1. I use Header 1 for the major functional areas, plus a first section for intro/overview stuff. For example, our application has a public end, an administrative area, and a second authenticated area for clients to pull reports. So my user guide has four major sections. In our case, this will also be doubly helpful if we want to make a second guide just for those clients: we can take this one, copy, and cut out the unneeded stuff then tweak a little. Bam, two for one!
  2. I use Header 2 for the major topic areas in each section, i.e. the main work modules/functions under the major areas.
  3. Header 3 then breaks up the work modules into specific functions/areas
  4. As needed, Headers 4 and 5 help me break those areas down even further though many of these come as I'm writing

I find it much easier to go past level 1 on the outline by having it open in one screen while I'm browsing the app in another so I don't forget any areas. As a rough guideline, anything that appears in a menu, has an actionable icon, or is linked to that is part of the application will likely have an entry in my outline. Here is a snippet showing some of this initial layout:

More Prettying
Once I have the outline, I like to go back in and do a little more "prettying" up by adding the header/footers and adding my table of contents. Depending on the depth of the application and outline, I generally have the TOC go down to the forth outline level when it's built. The main purpose is to ensure folks looking can quickly find what they need, if they are not reading it front to back.

Enough Procrastination, Start Writing!
Okay, really, one last bit of putting it off. I like to print out the TOC to use as a check list as I go along. And then it's time to just sit down and write.

As I work, I usually have the Word doc open in one window and the application open in another. I don't know about you guys, but I can't write a user guide for something I'm not looking at! As I work, I will often adjust the outlined items, especially in the Header 3 and below range to better fit the specific content I'm working on.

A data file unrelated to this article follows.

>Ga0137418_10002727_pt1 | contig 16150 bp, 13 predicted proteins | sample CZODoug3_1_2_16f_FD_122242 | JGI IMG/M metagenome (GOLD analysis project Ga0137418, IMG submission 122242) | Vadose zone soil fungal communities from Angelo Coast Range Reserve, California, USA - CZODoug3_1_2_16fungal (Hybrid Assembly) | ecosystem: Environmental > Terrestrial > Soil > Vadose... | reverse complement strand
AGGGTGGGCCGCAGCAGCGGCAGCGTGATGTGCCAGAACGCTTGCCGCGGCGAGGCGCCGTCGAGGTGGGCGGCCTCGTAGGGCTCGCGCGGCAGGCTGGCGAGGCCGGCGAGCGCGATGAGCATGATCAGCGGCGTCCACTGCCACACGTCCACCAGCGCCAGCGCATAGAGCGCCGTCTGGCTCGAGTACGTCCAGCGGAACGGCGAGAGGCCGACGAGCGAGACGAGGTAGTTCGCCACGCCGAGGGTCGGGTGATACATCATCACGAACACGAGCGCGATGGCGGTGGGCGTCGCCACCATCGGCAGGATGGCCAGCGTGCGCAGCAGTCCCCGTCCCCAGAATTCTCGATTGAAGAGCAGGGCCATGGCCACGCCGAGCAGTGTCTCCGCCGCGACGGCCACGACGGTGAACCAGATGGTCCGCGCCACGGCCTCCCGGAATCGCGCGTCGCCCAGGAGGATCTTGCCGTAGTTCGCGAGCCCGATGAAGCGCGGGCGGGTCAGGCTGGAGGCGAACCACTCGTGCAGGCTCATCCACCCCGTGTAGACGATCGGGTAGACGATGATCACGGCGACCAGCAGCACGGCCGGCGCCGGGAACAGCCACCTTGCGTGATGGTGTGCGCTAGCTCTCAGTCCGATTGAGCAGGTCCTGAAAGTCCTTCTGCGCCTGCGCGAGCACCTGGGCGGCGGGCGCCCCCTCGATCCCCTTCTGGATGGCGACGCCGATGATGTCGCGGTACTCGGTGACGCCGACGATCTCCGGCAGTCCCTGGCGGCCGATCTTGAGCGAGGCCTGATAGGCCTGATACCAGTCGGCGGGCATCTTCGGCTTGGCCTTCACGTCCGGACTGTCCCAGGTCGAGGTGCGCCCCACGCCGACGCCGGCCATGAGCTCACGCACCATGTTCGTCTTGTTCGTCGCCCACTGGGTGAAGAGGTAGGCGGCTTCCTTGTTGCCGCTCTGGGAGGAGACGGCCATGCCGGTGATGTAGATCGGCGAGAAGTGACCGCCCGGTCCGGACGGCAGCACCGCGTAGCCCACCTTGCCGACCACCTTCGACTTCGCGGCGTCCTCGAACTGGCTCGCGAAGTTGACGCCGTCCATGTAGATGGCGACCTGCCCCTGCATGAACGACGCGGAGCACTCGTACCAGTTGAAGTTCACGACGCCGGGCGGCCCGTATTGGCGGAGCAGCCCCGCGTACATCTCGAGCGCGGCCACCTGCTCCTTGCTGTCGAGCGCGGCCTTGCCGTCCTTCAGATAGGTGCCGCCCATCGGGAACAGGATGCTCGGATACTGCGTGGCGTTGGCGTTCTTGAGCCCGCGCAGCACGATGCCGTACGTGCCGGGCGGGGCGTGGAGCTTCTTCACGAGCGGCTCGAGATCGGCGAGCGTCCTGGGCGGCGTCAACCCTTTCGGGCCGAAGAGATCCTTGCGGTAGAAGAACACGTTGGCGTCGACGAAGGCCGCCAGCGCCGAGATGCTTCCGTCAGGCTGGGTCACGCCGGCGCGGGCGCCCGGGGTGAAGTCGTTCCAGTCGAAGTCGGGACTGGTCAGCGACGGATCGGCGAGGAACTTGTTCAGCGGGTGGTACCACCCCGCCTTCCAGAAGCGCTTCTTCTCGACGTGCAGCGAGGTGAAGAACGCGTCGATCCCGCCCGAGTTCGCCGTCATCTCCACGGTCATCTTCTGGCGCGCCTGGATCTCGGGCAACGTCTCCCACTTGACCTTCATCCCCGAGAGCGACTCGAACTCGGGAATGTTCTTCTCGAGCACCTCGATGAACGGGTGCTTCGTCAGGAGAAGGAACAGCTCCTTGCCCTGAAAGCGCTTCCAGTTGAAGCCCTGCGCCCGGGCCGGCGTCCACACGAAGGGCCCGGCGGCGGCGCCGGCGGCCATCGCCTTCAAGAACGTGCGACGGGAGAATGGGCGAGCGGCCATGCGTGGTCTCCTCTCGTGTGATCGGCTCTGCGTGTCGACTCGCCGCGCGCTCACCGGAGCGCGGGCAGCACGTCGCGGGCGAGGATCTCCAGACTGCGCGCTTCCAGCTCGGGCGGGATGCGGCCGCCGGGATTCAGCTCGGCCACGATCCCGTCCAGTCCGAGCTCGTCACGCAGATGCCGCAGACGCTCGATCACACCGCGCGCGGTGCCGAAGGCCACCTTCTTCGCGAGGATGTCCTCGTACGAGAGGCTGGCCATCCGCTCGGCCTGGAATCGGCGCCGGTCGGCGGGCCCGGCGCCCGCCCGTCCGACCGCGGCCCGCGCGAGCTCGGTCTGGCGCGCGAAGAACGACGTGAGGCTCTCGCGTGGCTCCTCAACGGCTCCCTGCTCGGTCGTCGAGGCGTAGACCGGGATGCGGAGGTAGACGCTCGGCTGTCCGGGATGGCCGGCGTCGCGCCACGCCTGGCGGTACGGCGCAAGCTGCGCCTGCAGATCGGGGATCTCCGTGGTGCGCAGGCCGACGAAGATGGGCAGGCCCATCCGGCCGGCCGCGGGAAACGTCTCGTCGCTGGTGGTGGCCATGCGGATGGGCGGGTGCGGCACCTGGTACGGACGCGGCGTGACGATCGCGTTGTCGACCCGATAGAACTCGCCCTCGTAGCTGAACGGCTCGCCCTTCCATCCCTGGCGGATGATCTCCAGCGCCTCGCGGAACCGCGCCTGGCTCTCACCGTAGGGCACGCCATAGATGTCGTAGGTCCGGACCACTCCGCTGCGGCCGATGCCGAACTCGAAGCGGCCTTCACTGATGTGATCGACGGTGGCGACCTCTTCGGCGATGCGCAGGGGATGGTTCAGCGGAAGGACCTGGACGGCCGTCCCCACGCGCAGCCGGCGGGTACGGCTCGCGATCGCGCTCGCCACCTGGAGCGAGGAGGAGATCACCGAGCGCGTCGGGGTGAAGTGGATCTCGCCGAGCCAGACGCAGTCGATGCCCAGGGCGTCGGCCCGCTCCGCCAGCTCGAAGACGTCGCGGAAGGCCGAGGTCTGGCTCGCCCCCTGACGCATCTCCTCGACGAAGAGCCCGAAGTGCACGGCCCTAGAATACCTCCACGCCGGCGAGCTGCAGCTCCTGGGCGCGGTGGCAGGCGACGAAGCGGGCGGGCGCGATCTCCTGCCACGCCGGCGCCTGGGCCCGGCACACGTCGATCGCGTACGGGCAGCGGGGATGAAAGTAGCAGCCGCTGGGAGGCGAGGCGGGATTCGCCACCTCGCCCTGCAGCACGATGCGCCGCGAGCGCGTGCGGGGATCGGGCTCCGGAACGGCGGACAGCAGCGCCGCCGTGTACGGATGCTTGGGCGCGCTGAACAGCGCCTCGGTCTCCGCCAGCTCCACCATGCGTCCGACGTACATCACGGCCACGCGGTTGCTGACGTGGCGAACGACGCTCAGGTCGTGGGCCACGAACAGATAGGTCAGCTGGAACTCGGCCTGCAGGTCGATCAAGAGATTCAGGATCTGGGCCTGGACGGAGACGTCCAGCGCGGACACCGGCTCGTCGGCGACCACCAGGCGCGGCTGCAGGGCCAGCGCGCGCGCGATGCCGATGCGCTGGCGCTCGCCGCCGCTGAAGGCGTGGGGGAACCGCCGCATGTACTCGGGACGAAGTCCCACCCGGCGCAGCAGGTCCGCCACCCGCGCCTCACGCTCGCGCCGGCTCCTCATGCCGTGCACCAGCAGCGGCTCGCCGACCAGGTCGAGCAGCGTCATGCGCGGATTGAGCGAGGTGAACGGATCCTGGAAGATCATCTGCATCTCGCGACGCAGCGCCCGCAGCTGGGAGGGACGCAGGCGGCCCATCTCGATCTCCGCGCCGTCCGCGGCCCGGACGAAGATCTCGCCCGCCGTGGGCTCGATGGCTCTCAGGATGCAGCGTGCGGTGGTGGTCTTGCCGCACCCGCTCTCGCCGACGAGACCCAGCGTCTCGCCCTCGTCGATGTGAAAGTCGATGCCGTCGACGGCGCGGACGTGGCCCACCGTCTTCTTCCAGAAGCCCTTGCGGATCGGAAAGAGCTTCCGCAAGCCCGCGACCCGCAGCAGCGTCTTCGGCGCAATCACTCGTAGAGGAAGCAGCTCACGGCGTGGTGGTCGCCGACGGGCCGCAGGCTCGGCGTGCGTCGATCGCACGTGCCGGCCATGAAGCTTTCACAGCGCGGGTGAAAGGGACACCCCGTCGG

I also save, a lot. Like every time my fingers pause for more than two seconds, I type a period, I switch to making screenshots, I blink. Saving is my friend.

It isn't a fast process, to be sure. It takes me about 2-3 hours from the time I start working on it before I'm actually to the point of even writing the first sentences in the user guide. But the pre-set up does help me stay focused and makes the rest flow smoother. It also gives me plenty of places to do little goals – instead of the daunting "do it all", I set smaller goals of trying to have a specific section done by a certain time frame.

Most user guides for a good sized app run 100-200 pages in length, easily, with dozens, if not hundreds, of screen shots. I'm at around 75 pages as of this post and maybe 50% done. The TOC is 3 pages by itself, single spaced. I'm hoping to have it finished and ready for review by the end of the day Friday, but I'm lucky in that it's quiet around the office right now so I am able to devote 4-5 hours of my working day to it. It can easily take a month or more, when there is less time to devote to it. I think is probably the number one reason this kind of big documentation gets done so rarely, it is a time consuming and wrongly perceived as having less importance to writing code, especially if you're a developer and the one crafting such a document. 😉